Fawns are Better Left in the Wild

Spotted Fawn
It is not unusual to see a fawn by itself in the wild this time of year but it does not necessarily mean the animal is in trouble. 
Oregon Department of Fish and Wildlife Logo
Oregon Department of Fish and Wildlife

Clackamas, OR -(Ammoland.com)- A well-meaning person finds a young deer fawn alone in the wild, assumes it is lost, orphaned or hurt, and takes it home with them to nurse it back to health. Not only is this a bad idea, it’s against the law.

In the past two weeks alone, wildlife biologists have reported several instances of people taking deer fawns out of the wild.

While well-intentioned, these acts of kindness do more harm than good. People are often mistaken when they believe something is wrong because a young animal is alone. The young animal’s mother is probably close by, maintaining what she sees as a safe distance between herself and humans or foraging for food.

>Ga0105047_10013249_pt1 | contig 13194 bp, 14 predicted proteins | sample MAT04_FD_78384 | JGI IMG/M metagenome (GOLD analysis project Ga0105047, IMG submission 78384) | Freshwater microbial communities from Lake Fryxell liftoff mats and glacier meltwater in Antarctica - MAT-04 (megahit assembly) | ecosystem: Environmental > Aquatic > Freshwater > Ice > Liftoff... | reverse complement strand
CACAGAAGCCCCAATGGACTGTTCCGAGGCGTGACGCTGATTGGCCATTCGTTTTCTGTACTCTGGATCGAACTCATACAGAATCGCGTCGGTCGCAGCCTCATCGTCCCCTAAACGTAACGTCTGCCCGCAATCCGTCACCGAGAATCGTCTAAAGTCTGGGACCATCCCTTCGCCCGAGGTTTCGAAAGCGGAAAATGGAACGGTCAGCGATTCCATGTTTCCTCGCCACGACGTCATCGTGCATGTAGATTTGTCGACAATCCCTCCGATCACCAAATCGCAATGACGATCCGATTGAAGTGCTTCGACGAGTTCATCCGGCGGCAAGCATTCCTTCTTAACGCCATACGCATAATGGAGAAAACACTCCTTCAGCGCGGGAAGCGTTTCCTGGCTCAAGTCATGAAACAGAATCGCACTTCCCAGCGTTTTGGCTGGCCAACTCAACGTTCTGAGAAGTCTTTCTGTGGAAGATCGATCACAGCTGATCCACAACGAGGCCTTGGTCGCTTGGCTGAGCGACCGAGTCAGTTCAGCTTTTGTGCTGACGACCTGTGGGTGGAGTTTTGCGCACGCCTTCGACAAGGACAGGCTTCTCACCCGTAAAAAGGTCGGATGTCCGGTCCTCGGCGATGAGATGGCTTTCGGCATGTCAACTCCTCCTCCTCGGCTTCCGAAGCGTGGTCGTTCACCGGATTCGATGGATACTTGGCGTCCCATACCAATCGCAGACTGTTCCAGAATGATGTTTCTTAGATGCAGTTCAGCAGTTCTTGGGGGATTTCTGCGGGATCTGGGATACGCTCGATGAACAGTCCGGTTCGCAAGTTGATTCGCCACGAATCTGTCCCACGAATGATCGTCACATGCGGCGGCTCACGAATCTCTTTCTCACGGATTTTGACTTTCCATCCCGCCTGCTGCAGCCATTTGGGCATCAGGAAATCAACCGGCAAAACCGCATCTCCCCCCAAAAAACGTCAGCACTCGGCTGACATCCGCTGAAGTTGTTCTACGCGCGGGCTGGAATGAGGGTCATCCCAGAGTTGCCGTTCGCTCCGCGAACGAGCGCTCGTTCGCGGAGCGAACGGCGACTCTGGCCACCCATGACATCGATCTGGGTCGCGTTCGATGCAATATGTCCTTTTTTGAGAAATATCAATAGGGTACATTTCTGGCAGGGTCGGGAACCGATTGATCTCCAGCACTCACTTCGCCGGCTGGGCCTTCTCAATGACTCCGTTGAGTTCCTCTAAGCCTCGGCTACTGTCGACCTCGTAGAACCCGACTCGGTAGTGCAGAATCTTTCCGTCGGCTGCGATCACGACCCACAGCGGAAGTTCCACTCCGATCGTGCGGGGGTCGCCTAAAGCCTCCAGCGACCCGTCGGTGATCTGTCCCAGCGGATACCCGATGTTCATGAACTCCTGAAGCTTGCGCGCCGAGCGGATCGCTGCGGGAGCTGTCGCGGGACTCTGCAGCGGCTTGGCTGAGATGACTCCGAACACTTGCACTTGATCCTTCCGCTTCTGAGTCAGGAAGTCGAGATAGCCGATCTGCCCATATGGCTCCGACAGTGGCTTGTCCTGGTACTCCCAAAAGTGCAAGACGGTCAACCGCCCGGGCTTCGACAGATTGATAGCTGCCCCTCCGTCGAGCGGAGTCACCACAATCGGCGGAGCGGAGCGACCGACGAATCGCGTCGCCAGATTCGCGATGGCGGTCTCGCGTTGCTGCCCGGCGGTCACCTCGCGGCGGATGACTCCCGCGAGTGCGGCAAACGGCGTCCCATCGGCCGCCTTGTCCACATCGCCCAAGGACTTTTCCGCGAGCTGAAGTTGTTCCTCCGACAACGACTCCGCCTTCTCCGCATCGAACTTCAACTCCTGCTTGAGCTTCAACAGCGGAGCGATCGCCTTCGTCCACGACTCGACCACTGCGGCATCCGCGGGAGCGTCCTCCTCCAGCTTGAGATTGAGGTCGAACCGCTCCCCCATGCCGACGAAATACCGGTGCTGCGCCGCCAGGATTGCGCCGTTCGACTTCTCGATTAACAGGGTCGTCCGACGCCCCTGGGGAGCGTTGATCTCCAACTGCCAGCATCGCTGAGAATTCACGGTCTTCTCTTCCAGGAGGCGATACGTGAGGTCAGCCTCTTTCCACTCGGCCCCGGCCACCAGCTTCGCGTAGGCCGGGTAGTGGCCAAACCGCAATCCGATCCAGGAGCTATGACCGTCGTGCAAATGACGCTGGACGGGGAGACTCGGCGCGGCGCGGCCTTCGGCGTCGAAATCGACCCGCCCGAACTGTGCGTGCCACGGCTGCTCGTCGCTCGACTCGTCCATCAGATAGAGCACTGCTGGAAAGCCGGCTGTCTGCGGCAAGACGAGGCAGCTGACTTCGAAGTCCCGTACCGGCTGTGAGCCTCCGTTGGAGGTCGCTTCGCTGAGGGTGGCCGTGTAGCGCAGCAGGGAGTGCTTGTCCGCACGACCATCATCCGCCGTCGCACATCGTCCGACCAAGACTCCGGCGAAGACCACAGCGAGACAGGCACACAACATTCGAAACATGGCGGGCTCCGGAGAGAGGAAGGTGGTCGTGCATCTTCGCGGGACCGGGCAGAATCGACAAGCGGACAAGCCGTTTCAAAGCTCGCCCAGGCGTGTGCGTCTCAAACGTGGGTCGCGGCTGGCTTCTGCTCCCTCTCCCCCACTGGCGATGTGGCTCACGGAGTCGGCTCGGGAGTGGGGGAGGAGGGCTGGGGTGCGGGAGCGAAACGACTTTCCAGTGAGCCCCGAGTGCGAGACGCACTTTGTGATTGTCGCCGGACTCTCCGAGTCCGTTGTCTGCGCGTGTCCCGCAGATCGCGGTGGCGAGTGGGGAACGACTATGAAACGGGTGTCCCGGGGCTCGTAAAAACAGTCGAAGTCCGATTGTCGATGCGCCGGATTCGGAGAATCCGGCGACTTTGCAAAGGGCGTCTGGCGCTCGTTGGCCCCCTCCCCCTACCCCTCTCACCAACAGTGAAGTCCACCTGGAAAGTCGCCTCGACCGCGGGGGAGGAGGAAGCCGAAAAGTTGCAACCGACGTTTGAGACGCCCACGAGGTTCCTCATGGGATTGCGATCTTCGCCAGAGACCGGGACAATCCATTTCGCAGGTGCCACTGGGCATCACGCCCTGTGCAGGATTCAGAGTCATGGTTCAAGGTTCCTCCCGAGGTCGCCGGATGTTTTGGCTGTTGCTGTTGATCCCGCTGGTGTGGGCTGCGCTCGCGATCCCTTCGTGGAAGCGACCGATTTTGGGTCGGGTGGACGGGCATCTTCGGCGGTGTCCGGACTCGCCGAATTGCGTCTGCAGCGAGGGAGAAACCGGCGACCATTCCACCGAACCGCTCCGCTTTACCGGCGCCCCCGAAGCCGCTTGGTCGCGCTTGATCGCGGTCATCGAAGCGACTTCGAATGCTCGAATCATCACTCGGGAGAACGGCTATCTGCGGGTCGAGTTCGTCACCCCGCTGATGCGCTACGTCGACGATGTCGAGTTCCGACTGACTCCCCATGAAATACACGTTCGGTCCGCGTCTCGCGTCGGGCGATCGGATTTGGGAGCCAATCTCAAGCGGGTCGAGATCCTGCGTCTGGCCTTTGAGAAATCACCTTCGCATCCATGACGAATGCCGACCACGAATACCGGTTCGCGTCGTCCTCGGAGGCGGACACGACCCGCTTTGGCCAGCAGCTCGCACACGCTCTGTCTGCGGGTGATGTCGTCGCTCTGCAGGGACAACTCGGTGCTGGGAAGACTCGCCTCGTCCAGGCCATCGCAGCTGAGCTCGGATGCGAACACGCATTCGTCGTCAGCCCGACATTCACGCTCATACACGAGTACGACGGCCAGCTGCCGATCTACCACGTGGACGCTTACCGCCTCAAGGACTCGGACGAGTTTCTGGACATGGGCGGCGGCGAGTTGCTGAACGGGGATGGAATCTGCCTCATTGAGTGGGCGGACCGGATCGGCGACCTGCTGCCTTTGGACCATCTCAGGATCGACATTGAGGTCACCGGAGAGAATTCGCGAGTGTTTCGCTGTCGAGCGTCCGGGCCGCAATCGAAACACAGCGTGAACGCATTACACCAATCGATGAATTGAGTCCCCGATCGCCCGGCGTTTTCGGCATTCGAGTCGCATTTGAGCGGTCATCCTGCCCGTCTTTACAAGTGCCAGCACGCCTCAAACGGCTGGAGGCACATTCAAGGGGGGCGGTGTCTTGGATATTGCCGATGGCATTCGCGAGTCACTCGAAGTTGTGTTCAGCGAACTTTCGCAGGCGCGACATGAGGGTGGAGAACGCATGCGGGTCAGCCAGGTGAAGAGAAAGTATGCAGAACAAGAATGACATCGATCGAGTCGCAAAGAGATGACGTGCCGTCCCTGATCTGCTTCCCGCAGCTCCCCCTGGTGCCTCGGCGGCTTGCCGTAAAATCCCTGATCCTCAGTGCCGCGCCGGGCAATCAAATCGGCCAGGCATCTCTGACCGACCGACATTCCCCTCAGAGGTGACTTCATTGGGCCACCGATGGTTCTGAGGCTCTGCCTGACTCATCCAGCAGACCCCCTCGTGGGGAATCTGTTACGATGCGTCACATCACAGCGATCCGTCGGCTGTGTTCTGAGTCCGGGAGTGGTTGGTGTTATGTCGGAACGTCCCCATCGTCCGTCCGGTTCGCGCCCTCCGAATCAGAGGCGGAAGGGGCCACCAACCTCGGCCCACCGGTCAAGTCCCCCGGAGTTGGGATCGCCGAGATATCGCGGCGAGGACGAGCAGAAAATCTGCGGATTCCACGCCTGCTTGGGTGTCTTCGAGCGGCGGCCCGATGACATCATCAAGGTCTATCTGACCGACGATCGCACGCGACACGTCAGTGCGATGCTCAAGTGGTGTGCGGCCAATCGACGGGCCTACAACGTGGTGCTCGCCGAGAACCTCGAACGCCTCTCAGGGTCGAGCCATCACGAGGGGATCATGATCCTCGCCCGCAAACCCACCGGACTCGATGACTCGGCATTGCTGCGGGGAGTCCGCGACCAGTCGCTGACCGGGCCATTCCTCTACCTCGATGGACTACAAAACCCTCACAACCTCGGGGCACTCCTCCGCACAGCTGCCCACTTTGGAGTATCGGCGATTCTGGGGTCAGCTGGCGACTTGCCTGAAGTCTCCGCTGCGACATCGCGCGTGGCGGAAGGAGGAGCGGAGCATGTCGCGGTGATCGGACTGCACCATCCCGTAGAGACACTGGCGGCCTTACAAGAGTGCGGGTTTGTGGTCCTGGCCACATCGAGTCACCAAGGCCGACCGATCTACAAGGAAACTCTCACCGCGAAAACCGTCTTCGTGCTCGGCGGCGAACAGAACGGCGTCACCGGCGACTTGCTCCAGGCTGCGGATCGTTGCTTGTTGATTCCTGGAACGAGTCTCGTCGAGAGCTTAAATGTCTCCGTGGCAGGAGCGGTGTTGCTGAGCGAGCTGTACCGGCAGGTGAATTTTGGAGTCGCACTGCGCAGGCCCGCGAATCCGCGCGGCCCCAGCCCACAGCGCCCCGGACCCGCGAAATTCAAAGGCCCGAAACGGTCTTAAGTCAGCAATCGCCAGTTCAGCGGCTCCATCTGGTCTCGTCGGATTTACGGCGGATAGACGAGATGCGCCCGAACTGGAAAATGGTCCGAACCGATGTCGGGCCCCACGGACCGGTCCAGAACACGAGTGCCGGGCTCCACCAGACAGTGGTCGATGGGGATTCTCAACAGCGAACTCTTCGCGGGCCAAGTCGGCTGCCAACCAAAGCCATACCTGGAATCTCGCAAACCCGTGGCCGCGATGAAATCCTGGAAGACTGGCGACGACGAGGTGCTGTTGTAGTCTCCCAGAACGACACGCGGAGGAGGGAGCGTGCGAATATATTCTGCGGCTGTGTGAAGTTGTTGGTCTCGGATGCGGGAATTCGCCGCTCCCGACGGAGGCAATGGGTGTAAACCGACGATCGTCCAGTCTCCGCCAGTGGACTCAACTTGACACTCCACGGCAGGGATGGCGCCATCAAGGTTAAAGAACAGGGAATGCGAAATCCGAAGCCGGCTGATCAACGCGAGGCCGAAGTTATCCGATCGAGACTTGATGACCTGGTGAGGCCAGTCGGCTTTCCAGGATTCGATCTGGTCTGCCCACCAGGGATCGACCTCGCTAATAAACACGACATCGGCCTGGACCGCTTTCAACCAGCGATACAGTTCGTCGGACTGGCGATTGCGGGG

“This is often at the critical stage of the animal’s development when it should be learning how to act like a wild animal and feed itself,” cautions Dr. Julia D. Burco, ODFW veterinarian. “This becomes quite problematic because often these animals may not have truly been orphaned and once they become imprinted or habituated to people it is much harder to get them to relearn species-specific survival skills.”

Rather than handle the animal, ODFW encourages people who find wildlife they believe is sick, orphaned or injured and in need of help to note the animal’s condition and location and call the local ODFW wildlife biologist or the Oregon State Police.

About the Oregon Department of Fish and Wildlife

Our mission is to protect and enhance Oregon’s fish and wildlife and their habitats for use and enjoyment by present and future generations.

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